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Fulton Schools launch collaboration with semiconductor industry giant

Applied Materials will lease space at the ASU Research Park and fund five years of research projects in the engineering school

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The entrance to the ASU MacroTechnology Works building is pictured on Tuesday, Nov. 10, 2020, in Tempe. Applied Materials has a lease of lab space at MacroTechnology Works, a research building located at the ASU Research Park.

Manufacturing company Applied Materials is moving in with the Ira A. Fulton Schools of Engineering, and faculty and students will work on numerous projects with them. 

Applied Materials is one of the largest developers and suppliers in the semiconductor industry, said Michael Kozicki, a professor of electrical engineering. A semiconductor is a material used in everyday technology that conducts electricity across the device's circuits. 

Kozicki said these highly sophisticated materials are essential to the technology we use every day.

"These are the tools that create the chips that go into everything," Kozicki said. "The degree of precision, science and technology that goes into it is just absolutely amazing."

Zachary Holman, associate professor of electrical engineering and one of the faculty members conducting research, said semiconductor materials are practically everywhere.

"Computer chips, phone chips, wireless communication devices, satellites, lasers, LEDs and basically any modern electronic is built with semiconductors," Holman said. "They are the materials that enable our technologically driven life."

According to Kozicki, ASU and Applied Materials began discussing potential partnerships on a casual basis around a year ago and both realized they would save resources by having a master agreement. This way they could work together on anything, not restricted to one project or theme.

The company has a lease of lab space at MacroTechnology Works, a research building located at the ASU Research Park. The park leases space to companies and collaborates with them.  

Kozicki believes it's perfect for the company because of the high cost of leasing space in Santa Clara, Calif. where Applied Materials is based. Employees can easily fly to the location, and ASU has the infrastructure at a more practical cost.

Numerous faculty members were asked to take part in the collaboration and other labs will be used to develop new devices. Results will be shared with Applied Materials to use their own equipment and replicate the structure to create something useful to them. 

Holman connected researchers directly to the company to begin their own projects with different teams. Semiconductor processing involves numerous aspects, and faculty working on targeted areas helps the process.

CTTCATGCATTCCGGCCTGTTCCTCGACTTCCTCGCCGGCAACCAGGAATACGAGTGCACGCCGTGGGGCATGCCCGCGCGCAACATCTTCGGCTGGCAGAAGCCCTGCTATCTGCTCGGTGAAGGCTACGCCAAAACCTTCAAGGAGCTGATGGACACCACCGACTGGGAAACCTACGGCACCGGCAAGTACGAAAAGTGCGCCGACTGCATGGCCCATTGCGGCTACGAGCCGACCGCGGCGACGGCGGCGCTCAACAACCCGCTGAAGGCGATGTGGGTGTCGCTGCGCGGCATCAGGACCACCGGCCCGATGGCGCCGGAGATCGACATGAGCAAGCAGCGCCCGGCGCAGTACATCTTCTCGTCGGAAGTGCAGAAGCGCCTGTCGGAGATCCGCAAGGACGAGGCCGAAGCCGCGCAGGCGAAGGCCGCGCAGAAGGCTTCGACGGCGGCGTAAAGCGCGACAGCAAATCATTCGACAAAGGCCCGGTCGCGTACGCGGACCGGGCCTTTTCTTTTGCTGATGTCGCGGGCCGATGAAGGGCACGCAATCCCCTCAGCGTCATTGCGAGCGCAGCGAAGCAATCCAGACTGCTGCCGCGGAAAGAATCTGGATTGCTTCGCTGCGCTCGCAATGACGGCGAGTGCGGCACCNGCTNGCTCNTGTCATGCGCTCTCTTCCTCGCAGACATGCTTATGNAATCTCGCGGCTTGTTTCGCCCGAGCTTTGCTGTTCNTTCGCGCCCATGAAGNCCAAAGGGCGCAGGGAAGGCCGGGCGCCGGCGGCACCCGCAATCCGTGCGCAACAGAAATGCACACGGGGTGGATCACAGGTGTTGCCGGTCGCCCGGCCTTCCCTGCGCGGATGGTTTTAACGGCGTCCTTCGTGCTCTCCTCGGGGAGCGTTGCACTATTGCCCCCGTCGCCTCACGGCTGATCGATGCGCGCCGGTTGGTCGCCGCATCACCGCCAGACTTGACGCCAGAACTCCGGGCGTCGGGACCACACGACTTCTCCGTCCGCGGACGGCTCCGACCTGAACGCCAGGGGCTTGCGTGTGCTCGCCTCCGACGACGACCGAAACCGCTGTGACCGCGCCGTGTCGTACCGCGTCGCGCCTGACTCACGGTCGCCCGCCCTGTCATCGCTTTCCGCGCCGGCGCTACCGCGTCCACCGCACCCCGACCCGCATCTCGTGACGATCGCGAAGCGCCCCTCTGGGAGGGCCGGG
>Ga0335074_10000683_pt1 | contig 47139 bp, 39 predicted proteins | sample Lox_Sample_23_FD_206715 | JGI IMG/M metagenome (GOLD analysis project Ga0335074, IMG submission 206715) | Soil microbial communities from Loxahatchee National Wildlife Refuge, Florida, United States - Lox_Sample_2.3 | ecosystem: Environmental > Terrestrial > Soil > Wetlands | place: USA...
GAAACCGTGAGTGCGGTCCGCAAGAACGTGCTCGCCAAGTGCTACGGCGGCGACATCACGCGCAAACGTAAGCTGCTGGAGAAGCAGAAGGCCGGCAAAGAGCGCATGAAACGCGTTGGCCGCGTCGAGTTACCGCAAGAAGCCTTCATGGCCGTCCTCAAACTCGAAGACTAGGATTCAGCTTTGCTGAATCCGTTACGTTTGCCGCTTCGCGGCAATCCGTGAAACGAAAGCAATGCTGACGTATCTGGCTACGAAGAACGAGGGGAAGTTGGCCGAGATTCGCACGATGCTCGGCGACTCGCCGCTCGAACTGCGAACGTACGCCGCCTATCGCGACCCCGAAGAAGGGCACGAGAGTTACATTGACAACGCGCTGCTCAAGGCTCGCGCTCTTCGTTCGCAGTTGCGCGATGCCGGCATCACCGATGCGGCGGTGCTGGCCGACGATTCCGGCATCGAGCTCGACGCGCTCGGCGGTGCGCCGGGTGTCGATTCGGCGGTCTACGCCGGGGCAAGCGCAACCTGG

Heather Emady, an assistant professor of chemical engineering, is responsible for a project related to powder flow and heat transfer, both of which improve manufacturing efficiency. Emady believes this collaboration is a great way to enrich learning about the work's fundamentals. 

"In (the) industry, there are needs that must be met, and academics can help by diving more deep and studying things research-wise that (companies) don’t have the time to do," Emady said.

Working with an industry giant doesn't come without challenges, according to faculty. There is constant need for negotiations and Applied Materials has established practices. Kozicki said the collaboration is taking a different approach, focusing on solutions and the future development to enable the next generation of chips.

"It can be very difficult for a university to work with companies in the semiconductor industry because they are very production-oriented and way ahead of us in our respect," Kozicki said. "But what we can do is help them seek out and develop new and more exciting ways of the equipment."

The company also agreed to fund at least five years of research in the engineering schools, with student involvement as the principal focus. Primarily graduate students will work on the project teams with some undergraduate involvement as well.

"The large majority of the funding is going to pay for student researchers to work on the project," said Holman. "That’s always the largest expense of any research project."

Despite challenges, faculty members hope this partnership grows into an ongoing collaboration on a much larger scale.

"The long-term goal is to keep this relationship for a very long time and this is only the start of it," Emady said. "Applied Materials wants to provide continued funding for ASU which also benefits them greatly to research deeply into things that they don’t have the time to do themselves."

When asked for comment, a representative for Applied Materials responded and said the company has "no further comment about this collaboration at this time."

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